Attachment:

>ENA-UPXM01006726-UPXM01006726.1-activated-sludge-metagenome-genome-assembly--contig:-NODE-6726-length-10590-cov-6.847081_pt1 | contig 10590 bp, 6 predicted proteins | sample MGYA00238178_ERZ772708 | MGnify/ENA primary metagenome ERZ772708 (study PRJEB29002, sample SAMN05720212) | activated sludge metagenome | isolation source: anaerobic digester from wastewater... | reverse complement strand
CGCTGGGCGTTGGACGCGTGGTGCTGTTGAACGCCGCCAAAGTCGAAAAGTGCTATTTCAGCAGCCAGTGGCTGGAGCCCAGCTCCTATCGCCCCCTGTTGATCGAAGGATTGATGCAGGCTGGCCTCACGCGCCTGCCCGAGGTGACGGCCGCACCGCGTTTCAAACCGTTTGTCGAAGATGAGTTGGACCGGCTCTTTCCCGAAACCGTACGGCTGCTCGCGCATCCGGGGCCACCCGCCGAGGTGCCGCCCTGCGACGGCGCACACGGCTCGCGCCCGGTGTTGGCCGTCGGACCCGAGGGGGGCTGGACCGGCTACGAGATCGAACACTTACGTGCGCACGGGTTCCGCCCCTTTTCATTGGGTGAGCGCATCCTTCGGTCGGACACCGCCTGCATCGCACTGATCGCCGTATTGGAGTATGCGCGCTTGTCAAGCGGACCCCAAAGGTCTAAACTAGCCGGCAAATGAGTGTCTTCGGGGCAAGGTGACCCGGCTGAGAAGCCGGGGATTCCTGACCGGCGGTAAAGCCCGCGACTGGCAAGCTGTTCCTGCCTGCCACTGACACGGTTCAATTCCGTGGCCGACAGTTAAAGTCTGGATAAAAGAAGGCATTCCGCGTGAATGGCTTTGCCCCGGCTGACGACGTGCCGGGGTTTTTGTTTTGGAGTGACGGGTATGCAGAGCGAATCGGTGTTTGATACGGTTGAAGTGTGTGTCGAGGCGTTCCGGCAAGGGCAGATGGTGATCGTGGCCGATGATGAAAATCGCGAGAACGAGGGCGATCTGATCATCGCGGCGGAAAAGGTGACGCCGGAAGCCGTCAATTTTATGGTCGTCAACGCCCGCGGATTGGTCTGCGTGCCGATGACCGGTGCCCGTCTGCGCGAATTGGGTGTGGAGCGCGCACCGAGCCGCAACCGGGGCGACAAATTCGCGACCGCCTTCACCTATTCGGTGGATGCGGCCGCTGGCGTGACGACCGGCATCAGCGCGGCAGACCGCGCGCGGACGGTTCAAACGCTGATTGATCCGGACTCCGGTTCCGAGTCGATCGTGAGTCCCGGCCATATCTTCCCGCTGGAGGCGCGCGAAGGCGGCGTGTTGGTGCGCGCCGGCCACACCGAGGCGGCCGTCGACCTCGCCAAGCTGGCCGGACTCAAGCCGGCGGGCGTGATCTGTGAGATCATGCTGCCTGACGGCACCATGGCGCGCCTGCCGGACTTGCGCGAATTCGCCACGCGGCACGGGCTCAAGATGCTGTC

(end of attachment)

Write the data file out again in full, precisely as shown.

>ENA-UPXM01006726-UPXM01006726.1-activated-sludge-metagenome-genome-assembly--contig:-NODE-6726-length-10590-cov-6.847081_pt1 | contig 10590 bp, 6 predicted proteins | sample MGYA00238178_ERZ772708 | MGnify/ENA primary metagenome ERZ772708 (study PRJEB29002, sample SAMN05720212) | activated sludge metagenome | isolation source: anaerobic digester from wastewater... | reverse complement strand
CGCTGGGCGTTGGACGCGTGGTGCTGTTGAACGCCGCCAAAGTCGAAAAGTGCTATTTCAGCAGCCAGTGGCTGGAGCCCAGCTCCTATCGCCCCCTGTTGATCGAAGGATTGATGCAGGCTGGCCTCACGCGCCTGCCCGAGGTGACGGCCGCACCGCGTTTCAAACCGTTTGTCGAAGATGAGTTGGACCGGCTCTTTCCCGAAACCGTACGGCTGCTCGCGCATCCGGGGCCACCCGCCGAGGTGCCGCCCTGCGACGGCGCACACGGCTCGCGCCCGGTGTTGGCCGTCGGACCCGAGGGGGGCTGGACCGGCTACGAGATCGAACACTTACGTGCGCACGGGTTCCGCCCCTTTTCATTGGGTGAGCGCATCCTTCGGTCGGACACCGCCTGCATCGCACTGATCGCCGTATTGGAGTATGCGCGCTTGTCAAGCGGACCCCAAAGGTCTAAACTAGCCGGCAAATGAGTGTCTTCGGGGCAAGGTGACCCGGCTGAGAAGCCGGGGATTCCTGACCGGCGGTAAAGCCCGCGACTGGCAAGCTGTTCCTGCCTGCCACTGACACGGTTCAATTCCGTGGCCGACAGTTAAAGTCTGGATAAAAGAAGGCATTCCGCGTGAATGGCTTTGCCCCGGCTGACGACGTGCCGGGGTTTTTGTTTTGGAGTGACGGGTATGCAGAGCGAATCGGTGTTTGATACGGTTGAAGTGTGTGTCGAGGCGTTCCGGCAAGGGCAGATGGTGATCGTGGCCGATGATGAAAATCGCGAGAACGAGGGCGATCTGATCATCGCGGCGGAAAAGGTGACGCCGGAAGCCGTCAATTTTATGGTCGTCAACGCCCGCGGATTGGTCTGCGTGCCGATGACCGGTGCCCGTCTGCGCGAATTGGGTGTGGAGCGCGCACCGAGCCGCAACCGGGGCGACAAATTCGCGACCGCCTTCACCTATTCGGTGGATGCGGCCGCTGGCGTGACGACCGGCATCAGCGCGGCAGACCGCGCGCGGACGGTTCAAACGCTGATTGATCCGGACTCCGGTTCCGAGTCGATCGTGAGTCCCGGCCATATCTTCCCGCTGGAGGCGCGCGAAGGCGGCGTGTTGGTGCGCGCCGGCCACACCGAGGCGGCCGTCGACCTCGCCAAGCTGGCCGGACTCAAGCCGGCGGGCGTGATCTGTGAGATCATGCTGCCTGACGGCACCATGGCGCGCCTGCCGGACTTGCGCGAATTCGCCACGCGGCACGGGCTCAAGATGCTGTC